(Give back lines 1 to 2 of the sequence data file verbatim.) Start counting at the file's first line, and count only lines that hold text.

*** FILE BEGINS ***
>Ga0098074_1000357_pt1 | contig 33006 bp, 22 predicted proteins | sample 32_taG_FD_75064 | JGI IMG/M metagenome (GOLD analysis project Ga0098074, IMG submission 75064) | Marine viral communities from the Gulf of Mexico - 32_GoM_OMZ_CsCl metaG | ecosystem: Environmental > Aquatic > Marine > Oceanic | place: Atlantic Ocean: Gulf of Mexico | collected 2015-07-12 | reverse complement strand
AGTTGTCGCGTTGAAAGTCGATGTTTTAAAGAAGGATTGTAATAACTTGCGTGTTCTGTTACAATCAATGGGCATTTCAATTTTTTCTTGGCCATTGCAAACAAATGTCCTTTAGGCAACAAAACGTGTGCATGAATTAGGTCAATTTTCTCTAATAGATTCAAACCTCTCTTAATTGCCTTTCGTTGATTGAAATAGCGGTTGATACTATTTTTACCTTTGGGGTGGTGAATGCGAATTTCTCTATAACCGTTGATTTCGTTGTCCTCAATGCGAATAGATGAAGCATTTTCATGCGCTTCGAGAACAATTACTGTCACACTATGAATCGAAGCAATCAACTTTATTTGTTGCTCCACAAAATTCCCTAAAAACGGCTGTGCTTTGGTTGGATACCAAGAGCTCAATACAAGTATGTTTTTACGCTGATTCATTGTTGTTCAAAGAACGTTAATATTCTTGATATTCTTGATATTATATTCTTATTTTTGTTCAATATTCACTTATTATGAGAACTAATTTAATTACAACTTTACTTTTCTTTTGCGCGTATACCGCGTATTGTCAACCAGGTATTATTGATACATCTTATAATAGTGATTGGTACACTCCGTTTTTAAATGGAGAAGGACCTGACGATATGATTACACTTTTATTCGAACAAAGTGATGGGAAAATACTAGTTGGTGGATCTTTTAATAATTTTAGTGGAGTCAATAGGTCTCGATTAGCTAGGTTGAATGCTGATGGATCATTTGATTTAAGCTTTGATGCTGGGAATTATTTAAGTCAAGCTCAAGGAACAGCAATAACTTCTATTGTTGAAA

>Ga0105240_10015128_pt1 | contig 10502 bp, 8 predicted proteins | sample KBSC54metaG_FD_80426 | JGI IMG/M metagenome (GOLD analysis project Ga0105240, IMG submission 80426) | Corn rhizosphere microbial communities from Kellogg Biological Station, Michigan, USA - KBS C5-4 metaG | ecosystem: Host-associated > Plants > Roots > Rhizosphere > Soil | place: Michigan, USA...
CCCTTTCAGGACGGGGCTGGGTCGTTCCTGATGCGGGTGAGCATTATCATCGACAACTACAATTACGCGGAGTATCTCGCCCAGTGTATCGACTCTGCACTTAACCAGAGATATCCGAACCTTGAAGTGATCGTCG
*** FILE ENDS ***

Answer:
>Ga0098074_1000357_pt1 | contig 33006 bp, 22 predicted proteins | sample 32_taG_FD_75064 | JGI IMG/M metagenome (GOLD analysis project Ga0098074, IMG submission 75064) | Marine viral communities from the Gulf of Mexico - 32_GoM_OMZ_CsCl metaG | ecosystem: Environmental > Aquatic > Marine > Oceanic | place: Atlantic Ocean: Gulf of Mexico | collected 2015-07-12 | reverse complement strand
AGTTGTCGCGTTGAAAGTCGATGTTTTAAAGAAGGATTGTAATAACTTGCGTGTTCTGTTACAATCAATGGGCATTTCAATTTTTTCTTGGCCATTGCAAACAAATGTCCTTTAGGCAACAAAACGTGTGCATGAATTAGGTCAATTTTCTCTAATAGATTCAAACCTCTCTTAATTGCCTTTCGTTGATTGAAATAGCGGTTGATACTATTTTTACCTTTGGGGTGGTGAATGCGAATTTCTCTATAACCGTTGATTTCGTTGTCCTCAATGCGAATAGATGAAGCATTTTCATGCGCTTCGAGAACAATTACTGTCACACTATGAATCGAAGCAATCAACTTTATTTGTTGCTCCACAAAATTCCCTAAAAACGGCTGTGCTTTGGTTGGATACCAAGAGCTCAATACAAGTATGTTTTTACGCTGATTCATTGTTGTTCAAAGAACGTTAATATTCTTGATATTCTTGATATTATATTCTTATTTTTGTTCAATATTCACTTATTATGAGAACTAATTTAATTACAACTTTACTTTTCTTTTGCGCGTATACCGCGTATTGTCAACCAGGTATTATTGATACATCTTATAATAGTGATTGGTACACTCCGTTTTTAAATGGAGAAGGACCTGACGATATGATTACACTTTTATTCGAACAAAGTGATGGGAAAATACTAGTTGGTGGATCTTTTAATAATTTTAGTGGAGTCAATAGGTCTCGATTAGCTAGGTTGAATGCTGATGGATCATTTGATTTAAGCTTTGATGCTGGGAATTATTTAAGTCAAGCTCAAGGAACAGCAATAACTTCTATTGTTGAAA